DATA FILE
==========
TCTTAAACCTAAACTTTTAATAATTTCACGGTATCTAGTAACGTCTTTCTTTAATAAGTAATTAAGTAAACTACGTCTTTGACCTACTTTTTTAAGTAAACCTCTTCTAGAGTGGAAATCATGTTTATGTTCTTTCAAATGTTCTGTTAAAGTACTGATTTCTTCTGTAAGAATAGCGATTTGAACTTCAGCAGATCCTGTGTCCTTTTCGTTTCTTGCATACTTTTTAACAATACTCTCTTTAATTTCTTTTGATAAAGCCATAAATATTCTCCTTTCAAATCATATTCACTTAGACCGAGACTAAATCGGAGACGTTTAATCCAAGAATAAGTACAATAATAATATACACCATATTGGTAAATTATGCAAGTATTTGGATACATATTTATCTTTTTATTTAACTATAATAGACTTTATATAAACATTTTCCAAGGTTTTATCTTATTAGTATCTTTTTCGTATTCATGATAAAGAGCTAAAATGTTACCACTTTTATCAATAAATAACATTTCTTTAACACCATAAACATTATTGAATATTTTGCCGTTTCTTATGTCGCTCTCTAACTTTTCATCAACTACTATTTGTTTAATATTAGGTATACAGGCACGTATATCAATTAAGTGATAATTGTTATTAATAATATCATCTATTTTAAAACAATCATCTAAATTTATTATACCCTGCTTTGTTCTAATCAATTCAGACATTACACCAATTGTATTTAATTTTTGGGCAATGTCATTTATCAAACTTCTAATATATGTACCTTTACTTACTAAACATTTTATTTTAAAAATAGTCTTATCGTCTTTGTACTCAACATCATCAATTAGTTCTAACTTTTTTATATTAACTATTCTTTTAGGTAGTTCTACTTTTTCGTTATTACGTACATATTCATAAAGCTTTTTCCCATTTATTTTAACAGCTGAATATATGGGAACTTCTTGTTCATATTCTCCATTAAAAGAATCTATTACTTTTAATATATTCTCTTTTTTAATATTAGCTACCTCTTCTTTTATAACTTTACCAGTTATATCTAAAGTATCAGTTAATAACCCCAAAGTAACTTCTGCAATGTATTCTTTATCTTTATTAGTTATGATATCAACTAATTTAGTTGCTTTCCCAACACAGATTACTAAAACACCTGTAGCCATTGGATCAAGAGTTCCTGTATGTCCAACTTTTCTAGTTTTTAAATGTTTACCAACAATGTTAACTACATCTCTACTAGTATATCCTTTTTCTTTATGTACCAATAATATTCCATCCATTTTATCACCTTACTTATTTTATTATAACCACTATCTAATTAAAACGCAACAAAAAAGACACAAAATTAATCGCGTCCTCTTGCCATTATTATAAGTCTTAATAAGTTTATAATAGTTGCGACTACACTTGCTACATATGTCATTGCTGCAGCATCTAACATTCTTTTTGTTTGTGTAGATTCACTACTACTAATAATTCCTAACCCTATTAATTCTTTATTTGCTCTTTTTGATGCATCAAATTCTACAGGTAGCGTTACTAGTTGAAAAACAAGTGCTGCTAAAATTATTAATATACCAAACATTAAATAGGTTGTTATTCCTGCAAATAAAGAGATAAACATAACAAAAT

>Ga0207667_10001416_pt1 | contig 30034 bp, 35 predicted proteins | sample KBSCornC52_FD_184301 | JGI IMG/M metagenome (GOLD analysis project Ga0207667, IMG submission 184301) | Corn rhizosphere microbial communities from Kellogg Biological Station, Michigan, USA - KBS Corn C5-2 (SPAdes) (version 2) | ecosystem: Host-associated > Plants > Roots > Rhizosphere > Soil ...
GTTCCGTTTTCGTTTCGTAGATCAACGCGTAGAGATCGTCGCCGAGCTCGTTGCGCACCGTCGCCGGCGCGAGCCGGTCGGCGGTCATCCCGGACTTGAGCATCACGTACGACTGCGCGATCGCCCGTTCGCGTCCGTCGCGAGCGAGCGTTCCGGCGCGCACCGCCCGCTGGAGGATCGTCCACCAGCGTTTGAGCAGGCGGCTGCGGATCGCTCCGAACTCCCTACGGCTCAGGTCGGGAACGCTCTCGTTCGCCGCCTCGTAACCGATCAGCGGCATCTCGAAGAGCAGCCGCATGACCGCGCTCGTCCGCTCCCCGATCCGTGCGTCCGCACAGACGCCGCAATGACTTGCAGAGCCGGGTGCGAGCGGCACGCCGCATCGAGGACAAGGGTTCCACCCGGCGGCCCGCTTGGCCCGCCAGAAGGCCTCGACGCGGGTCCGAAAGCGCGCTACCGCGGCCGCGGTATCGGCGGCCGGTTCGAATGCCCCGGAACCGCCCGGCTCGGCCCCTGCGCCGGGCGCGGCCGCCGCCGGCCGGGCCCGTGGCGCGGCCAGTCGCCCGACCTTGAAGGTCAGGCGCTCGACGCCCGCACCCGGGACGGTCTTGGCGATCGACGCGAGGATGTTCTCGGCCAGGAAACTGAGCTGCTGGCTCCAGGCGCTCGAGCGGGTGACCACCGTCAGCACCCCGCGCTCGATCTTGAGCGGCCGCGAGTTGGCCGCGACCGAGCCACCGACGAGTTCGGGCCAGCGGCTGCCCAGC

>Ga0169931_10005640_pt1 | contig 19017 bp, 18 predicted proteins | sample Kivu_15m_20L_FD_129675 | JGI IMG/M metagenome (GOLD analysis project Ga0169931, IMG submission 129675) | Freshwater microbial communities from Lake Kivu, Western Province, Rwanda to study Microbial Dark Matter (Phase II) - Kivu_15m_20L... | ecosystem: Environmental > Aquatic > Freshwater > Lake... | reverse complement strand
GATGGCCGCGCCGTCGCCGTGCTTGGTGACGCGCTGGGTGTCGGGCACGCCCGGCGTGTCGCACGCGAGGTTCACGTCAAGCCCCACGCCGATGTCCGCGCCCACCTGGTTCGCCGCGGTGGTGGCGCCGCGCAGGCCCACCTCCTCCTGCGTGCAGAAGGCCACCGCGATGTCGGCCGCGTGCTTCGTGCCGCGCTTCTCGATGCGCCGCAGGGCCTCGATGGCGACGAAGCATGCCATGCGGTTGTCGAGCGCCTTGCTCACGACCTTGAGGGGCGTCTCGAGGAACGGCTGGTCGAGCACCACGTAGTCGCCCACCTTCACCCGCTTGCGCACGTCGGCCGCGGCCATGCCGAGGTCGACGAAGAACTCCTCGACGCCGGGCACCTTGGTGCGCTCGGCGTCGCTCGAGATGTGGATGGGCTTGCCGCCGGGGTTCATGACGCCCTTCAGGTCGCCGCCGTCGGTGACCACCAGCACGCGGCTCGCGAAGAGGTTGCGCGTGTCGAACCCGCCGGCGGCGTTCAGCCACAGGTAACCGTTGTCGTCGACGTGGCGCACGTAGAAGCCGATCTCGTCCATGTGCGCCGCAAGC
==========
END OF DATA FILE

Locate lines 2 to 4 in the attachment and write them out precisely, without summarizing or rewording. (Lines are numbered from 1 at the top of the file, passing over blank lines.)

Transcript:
>Ga0207667_10001416_pt1 | contig 30034 bp, 35 predicted proteins | sample KBSCornC52_FD_184301 | JGI IMG/M metagenome (GOLD analysis project Ga0207667, IMG submission 184301) | Corn rhizosphere microbial communities from Kellogg Biological Station, Michigan, USA - KBS Corn C5-2 (SPAdes) (version 2) | ecosystem: Host-associated > Plants > Roots > Rhizosphere > Soil ...
GTTCCGTTTTCGTTTCGTAGATCAACGCGTAGAGATCGTCGCCGAGCTCGTTGCGCACCGTCGCCGGCGCGAGCCGGTCGGCGGTCATCCCGGACTTGAGCATCACGTACGACTGCGCGATCGCCCGTTCGCGTCCGTCGCGAGCGAGCGTTCCGGCGCGCACCGCCCGCTGGAGGATCGTCCACCAGCGTTTGAGCAGGCGGCTGCGGATCGCTCCGAACTCCCTACGGCTCAGGTCGGGAACGCTCTCGTTCGCCGCCTCGTAACCGATCAGCGGCATCTCGAAGAGCAGCCGCATGACCGCGCTCGTCCGCTCCCCGATCCGTGCGTCCGCACAGACGCCGCAATGACTTGCAGAGCCGGGTGCGAGCGGCACGCCGCATCGAGGACAAGGGTTCCACCCGGCGGCCCGCTTGGCCCGCCAGAAGGCCTCGACGCGGGTCCGAAAGCGCGCTACCGCGGCCGCGGTATCGGCGGCCGGTTCGAATGCCCCGGAACCGCCCGGCTCGGCCCCTGCGCCGGGCGCGGCCGCCGCCGGCCGGGCCCGTGGCGCGGCCAGTCGCCCGACCTTGAAGGTCAGGCGCTCGACGCCCGCACCCGGGACGGTCTTGGCGATCGACGCGAGGATGTTCTCGGCCAGGAAACTGAGCTGCTGGCTCCAGGCGCTCGAGCGGGTGACCACCGTCAGCACCCCGCGCTCGATCTTGAGCGGCCGCGAGTTGGCCGCGACCGAGCCACCGACGAGTTCGGGCCAGCGGCTGCCCAGC

>Ga0169931_10005640_pt1 | contig 19017 bp, 18 predicted proteins | sample Kivu_15m_20L_FD_129675 | JGI IMG/M metagenome (GOLD analysis project Ga0169931, IMG submission 129675) | Freshwater microbial communities from Lake Kivu, Western Province, Rwanda to study Microbial Dark Matter (Phase II) - Kivu_15m_20L... | ecosystem: Environmental > Aquatic > Freshwater > Lake... | reverse complement strand